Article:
|6319484||Compositions for abatement of volatile organic compounds and apparatus and methods using the same||2001-11-20||Shore et al.||423/245.1|
|5832713||Method and apparatus for the destruction of volatile organic compounds||1998-11-10||Maese et al.||60/783|
|5718112||Method and apparatus for the destruction of volatile organic compounds||1998-02-17||Dodge et al.||60/783|
|5692458||Method and system for oxidation of volatile organic compounds using an internal combustion engine||1997-12-02||Green||123/2|
|5592811||Method and apparatus for the destruction of volatile organic compounds||1997-01-14||Dodge et al.||60/783|
This invention relates to a system and method for catalytically oxidizing volatile organic compounds (VOC's) utilizing the exhaust of an internal combustion engine.
Controlling air pollution is acknowledged as a nationwide and worldwide concern. A major contributor of air pollution is attributed to the release of volatile organic compounds into the atmosphere. Accordingly, the reduction of VOC emissions is considered an important part of overall pollution control management to improve air quality.
Common VOC's such as pentane, ethanol, methanol, ethyl acetate, hexane, as well as others are produced from manufacturing sites by solvent vaporization or as by-products. Accordingly, in most cases, the production of VOC's are being unavoidably formed and need to be treated or destroyed to satisfy the environmental requirements of most of the developed nations in the world.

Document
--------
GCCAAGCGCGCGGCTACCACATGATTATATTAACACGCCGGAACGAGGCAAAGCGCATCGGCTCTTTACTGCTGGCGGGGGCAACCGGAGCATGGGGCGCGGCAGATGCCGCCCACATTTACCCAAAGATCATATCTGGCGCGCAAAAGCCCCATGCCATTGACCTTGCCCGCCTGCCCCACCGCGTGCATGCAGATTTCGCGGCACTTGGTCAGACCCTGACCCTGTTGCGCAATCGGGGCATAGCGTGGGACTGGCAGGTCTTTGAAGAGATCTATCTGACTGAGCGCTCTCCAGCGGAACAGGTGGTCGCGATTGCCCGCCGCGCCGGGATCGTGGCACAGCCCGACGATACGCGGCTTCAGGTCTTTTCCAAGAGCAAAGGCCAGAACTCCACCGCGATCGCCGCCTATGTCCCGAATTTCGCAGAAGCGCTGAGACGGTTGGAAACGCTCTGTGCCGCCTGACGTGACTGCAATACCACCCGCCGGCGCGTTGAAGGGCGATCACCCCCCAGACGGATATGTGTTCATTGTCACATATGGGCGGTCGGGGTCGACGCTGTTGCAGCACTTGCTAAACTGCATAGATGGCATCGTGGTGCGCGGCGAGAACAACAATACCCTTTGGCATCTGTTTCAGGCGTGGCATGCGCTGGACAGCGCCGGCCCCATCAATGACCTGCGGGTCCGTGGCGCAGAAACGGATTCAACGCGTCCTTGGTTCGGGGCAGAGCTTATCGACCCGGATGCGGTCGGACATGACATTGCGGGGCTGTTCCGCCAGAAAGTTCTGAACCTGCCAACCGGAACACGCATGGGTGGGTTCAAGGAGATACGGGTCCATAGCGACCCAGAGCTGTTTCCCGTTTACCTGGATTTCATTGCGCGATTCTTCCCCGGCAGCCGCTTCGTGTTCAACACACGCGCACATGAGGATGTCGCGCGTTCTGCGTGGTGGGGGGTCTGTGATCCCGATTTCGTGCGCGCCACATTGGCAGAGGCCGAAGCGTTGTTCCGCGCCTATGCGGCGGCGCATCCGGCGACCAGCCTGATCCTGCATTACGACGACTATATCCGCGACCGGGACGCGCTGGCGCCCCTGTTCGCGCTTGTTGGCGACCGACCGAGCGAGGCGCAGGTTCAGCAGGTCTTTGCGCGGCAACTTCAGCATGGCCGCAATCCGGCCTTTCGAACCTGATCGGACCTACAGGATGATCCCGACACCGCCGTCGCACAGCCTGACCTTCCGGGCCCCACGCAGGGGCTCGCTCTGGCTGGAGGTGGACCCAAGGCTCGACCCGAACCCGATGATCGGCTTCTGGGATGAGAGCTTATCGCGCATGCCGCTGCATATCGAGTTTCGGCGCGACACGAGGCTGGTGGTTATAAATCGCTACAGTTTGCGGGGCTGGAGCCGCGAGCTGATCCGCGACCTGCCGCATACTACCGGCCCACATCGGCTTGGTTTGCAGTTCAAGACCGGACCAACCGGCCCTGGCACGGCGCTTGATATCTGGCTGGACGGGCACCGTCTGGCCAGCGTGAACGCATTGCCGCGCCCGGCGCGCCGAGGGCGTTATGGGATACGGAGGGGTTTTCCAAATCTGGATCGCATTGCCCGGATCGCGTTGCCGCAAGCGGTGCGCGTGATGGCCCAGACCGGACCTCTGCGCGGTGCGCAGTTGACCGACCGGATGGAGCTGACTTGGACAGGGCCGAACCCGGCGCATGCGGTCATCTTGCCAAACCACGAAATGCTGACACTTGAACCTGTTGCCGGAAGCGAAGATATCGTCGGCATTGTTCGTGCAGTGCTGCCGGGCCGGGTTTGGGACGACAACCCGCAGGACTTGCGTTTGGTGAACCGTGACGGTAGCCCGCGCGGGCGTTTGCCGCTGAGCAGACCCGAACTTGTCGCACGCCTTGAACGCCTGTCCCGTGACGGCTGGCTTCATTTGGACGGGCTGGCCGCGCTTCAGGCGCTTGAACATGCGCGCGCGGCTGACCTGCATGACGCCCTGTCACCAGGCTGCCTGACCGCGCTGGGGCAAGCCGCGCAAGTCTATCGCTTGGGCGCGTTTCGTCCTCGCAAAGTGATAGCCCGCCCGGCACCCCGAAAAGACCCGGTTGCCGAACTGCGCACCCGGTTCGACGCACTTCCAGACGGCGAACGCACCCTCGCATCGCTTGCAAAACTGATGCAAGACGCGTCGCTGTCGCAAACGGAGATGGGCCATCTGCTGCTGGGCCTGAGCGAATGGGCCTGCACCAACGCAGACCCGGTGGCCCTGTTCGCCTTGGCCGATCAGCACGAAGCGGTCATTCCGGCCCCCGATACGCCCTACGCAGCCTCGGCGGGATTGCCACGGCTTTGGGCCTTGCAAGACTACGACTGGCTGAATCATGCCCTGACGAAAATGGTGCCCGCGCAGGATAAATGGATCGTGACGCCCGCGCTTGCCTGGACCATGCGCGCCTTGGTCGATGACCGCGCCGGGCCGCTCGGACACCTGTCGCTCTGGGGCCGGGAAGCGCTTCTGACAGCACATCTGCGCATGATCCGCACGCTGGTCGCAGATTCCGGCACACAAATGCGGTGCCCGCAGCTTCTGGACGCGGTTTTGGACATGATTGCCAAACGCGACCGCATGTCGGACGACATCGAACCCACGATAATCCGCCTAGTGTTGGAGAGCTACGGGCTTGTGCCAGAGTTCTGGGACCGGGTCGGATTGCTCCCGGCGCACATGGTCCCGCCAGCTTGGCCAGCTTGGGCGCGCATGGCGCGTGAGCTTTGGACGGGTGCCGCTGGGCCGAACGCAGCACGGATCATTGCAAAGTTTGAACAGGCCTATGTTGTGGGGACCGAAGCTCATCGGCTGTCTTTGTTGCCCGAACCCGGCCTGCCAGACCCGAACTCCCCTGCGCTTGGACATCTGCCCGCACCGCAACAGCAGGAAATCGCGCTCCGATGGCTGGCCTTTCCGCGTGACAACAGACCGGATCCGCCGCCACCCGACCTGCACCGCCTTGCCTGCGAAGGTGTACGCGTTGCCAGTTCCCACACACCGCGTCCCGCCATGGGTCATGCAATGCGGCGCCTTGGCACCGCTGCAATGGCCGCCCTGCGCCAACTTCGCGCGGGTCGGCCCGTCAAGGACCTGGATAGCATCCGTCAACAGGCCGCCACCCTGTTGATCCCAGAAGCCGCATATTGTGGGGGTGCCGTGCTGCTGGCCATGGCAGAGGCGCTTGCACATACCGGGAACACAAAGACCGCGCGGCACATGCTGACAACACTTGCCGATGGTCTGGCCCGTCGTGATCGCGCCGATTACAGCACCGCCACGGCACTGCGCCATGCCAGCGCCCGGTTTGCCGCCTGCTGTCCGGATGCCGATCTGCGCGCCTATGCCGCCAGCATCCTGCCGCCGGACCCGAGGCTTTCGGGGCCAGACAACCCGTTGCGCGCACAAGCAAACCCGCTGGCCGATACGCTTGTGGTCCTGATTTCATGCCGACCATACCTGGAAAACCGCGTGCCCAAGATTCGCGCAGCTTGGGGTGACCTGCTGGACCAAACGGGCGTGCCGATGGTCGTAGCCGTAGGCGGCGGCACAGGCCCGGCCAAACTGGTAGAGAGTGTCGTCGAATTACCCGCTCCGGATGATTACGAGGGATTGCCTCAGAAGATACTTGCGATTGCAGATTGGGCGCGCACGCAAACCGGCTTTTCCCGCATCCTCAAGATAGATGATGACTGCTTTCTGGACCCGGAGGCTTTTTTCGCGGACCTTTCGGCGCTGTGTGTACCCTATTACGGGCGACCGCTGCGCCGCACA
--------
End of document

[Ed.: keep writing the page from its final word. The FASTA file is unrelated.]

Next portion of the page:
Thermal incineration and catalytic oxidation are the most frequently used control methods for destroying VOC's. In the combustion method, waste gas containing VOCs is mixed with natural gas and combusted in a large chamber into which sufficient natural gas is fed to sustain combustion with carbon dioxide and water vapor formed as the primary products of the combustion. Incineration of VOC's requires significant amounts of electricity and natural gas and although some energy can be recovered as heat the operating cost of combustion type devices is high and, as such, is not a cost effective method for treating VOC's.
One method which has been considered in the prior art for offsetting the high operating cost of combustion is to perform the combustion in an internal combustion engine in which the heat of combustion is used to assist in the generation of electricity. This is taught in U.S. Pat. No's.: 5,592,811; 5,718,112 and 5,592,813 respectively. These patents use the conventional combustion principal to thermally incinerate the VOC's in the internal combustion engine while utilizing the output heat of combustion to improve the efficiency of the internal combustion engine for generating electricity. Because of the need for a relatively long residence time to combust VOC gases in an internal combustion engine this process is inherently inefficient without substantial modification of the engine to insure adequate residence time for combustion to occur so as to fully burn the VOC's. The process is also dependent on very high VOC concentrations in the effluent VOC stream. For small plants with VOC emissions substantially below 1000 ppm and particularly for VOC concentration levels below 100 ppm the use of combustion type devices for thermal incineration of the VOC's does not increase the operating efficiency of the combustion device and does not decrease the overall cost of operation.